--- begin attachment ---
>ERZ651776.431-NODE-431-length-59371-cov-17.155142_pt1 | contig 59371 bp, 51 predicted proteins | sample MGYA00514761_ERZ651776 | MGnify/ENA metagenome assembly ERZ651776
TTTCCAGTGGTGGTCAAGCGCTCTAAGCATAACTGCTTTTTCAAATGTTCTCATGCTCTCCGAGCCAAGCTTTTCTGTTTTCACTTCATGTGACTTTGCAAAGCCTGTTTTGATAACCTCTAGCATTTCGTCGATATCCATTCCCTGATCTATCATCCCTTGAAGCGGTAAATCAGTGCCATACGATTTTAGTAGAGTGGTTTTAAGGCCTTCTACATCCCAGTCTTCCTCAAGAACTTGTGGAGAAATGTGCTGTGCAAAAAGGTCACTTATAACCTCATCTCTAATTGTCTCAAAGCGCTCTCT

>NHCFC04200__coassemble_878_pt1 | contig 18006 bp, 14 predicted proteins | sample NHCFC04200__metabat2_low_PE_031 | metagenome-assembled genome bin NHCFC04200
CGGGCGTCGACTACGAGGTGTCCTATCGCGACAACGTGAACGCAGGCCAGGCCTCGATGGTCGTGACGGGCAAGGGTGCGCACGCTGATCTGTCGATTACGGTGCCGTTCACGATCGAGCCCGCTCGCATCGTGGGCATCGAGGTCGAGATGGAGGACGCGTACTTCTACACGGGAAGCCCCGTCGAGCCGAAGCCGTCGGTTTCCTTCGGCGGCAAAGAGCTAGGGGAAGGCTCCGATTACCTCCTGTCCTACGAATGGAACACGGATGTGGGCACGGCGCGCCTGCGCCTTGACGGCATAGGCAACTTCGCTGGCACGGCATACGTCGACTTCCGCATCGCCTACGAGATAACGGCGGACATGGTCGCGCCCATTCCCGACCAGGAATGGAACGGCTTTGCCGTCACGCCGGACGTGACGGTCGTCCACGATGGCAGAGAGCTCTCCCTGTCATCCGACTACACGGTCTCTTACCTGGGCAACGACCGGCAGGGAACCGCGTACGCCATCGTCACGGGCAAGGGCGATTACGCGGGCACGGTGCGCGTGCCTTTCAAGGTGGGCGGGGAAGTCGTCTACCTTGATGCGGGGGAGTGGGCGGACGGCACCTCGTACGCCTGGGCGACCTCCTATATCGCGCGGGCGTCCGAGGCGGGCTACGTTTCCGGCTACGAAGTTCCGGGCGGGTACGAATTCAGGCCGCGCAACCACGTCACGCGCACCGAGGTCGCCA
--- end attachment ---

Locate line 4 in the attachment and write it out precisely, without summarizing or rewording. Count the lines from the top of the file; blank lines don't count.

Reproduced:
CGGGCGTCGACTACGAGGTGTCCTATCGCGACAACGTGAACGCAGGCCAGGCCTCGATGGTCGTGACGGGCAAGGGTGCGCACGCTGATCTGTCGATTACGGTGCCGTTCACGATCGAGCCCGCTCGCATCGTGGGCATCGAGGTCGAGATGGAGGACGCGTACTTCTACACGGGAAGCCCCGTCGAGCCGAAGCCGTCGGTTTCCTTCGGCGGCAAAGAGCTAGGGGAAGGCTCCGATTACCTCCTGTCCTACGAATGGAACACGGATGTGGGCACGGCGCGCCTGCGCCTTGACGGCATAGGCAACTTCGCTGGCACGGCATACGTCGACTTCCGCATCGCCTACGAGATAACGGCGGACATGGTCGCGCCCATTCCCGACCAGGAATGGAACGGCTTTGCCGTCACGCCGGACGTGACGGTCGTCCACGATGGCAGAGAGCTCTCCCTGTCATCCGACTACACGGTCTCTTACCTGGGCAACGACCGGCAGGGAACCGCGTACGCCATCGTCACGGGCAAGGGCGATTACGCGGGCACGGTGCGCGTGCCTTTCAAGGTGGGCGGGGAAGTCGTCTACCTTGATGCGGGGGAGTGGGCGGACGGCACCTCGTACGCCTGGGCGACCTCCTATATCGCGCGGGCGTCCGAGGCGGGCTACGTTTCCGGCTACGAAGTTCCGGGCGGGTACGAATTCAGGCCGCGCAACCACGTCACGCGCACCGAGGTCGCCA